The Stump Burners

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The Stump Burners

We were disciples of fire, my young brother and I,
the Stump Burners. Behind the barn, two
hollowed-out mulberry trunks stood head-high.
So, we chocked them full of busted boards,

doused with gasoline, struck our matches in sync,
called down fire, and watched the trunks
grow holy and blazing with heat. From wooden
chimneys, fire-tongues flicked

into the sky, declaring: I AM who I AM,
who I AM, who I AM. All afternoon, we tended
fire in fire-walled stumps—fed fire
through knot-holes in a transfiguration

of stumps till dark fell on the day of fire. Furnaces
crumbled, coals shimmered in three-
personed life–red, black, and white. Showers
of cinders ascended the night,

then christened our faces, a fire-fall of ash
raining like visitation in the fire-
stormed night. From the other side of glowing, I hear
my cow-licked and fire-happy brother say,

Make the fire come down! Make the fire
come down! And I think how we knew each other
in cinder-lit dark, our human faces
refined in the fulgent forge and fellowship of fire—

the baby brother I could not keep,
the beauty of ash on a child’s skin, the last coal
pulsing in testimony against
the wide, deep, and dark of night. To a day of burning,

to furnace-fire in hollowed stumps, I trace
the true knowing of my brother:
his best voice calling down fire—his pure, sweet, and
most lasting face shining in a circle of fire.

The Day of Disappearance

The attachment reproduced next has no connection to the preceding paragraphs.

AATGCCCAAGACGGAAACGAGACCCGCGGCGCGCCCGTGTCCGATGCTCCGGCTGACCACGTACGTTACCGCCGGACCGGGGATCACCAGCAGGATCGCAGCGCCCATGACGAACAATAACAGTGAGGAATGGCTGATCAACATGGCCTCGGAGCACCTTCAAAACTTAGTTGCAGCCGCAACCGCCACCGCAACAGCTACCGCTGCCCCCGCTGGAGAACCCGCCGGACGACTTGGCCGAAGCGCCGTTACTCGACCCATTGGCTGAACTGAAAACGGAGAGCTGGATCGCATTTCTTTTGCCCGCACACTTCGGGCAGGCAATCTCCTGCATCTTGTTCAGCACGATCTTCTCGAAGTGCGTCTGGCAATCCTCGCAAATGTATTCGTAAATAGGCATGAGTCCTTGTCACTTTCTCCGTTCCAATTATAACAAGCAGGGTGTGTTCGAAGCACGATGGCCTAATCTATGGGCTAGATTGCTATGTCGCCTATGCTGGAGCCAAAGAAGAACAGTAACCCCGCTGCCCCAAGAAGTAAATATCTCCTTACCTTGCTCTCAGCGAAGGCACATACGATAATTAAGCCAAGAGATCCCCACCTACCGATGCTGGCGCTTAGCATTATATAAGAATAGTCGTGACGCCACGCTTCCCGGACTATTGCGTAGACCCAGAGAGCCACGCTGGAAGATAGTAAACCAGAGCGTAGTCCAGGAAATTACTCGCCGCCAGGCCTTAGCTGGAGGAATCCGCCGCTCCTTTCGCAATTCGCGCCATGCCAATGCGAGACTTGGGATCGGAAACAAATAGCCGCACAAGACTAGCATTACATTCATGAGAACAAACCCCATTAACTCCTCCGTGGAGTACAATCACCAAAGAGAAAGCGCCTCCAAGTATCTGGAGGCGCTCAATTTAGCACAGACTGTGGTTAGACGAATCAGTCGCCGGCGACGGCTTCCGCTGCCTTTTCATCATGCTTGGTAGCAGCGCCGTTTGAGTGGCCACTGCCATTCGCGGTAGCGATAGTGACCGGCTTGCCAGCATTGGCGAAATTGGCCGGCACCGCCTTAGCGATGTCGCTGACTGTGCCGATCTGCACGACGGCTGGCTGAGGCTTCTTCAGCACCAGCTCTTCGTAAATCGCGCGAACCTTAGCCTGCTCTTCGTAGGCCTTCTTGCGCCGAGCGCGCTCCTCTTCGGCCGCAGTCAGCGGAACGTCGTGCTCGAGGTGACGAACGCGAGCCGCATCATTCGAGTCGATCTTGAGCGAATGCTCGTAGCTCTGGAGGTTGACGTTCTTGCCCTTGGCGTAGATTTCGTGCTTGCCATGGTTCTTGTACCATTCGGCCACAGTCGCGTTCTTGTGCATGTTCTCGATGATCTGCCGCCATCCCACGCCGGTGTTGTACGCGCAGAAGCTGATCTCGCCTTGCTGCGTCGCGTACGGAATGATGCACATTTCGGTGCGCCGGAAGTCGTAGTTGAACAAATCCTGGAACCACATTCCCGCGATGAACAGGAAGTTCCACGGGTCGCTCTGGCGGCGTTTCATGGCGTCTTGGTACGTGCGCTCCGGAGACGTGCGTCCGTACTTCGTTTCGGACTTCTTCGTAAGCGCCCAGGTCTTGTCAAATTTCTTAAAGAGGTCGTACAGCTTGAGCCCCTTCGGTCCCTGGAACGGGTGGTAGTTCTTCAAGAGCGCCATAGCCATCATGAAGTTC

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The Day of Disappearance
for Shell

Everything that moves
disappears, as I learned once
photographing my brother rowing
our green jon boat against

a winter sky. From each end,
we pushed out through spiked rushes
and button-bushes in low light.
Holding the shutter open

on “bulb” and the camera lens
fixed on my backlit brother,
I recorded on a single
frame our time-lapse glide

to the lake’s center, thinking:
this is how we see the still-life
of time, how we know the pale
secrets of motion and light.

Later, in the prints, his thick
arms are gone where they moved
the most, the paddle blurs
into a brown ghost of wood

dipped in the pond’s silver plane,
surface water shines like winter
clouds through his already
transparent body—but,

then again, this is how we go:
first, the arms and legs in motion,
fading; the trunk luminous
like photos overexposed;

and, finally, the whelming
flood of cold water pouring
straight through the empty
spaces of bone and heart.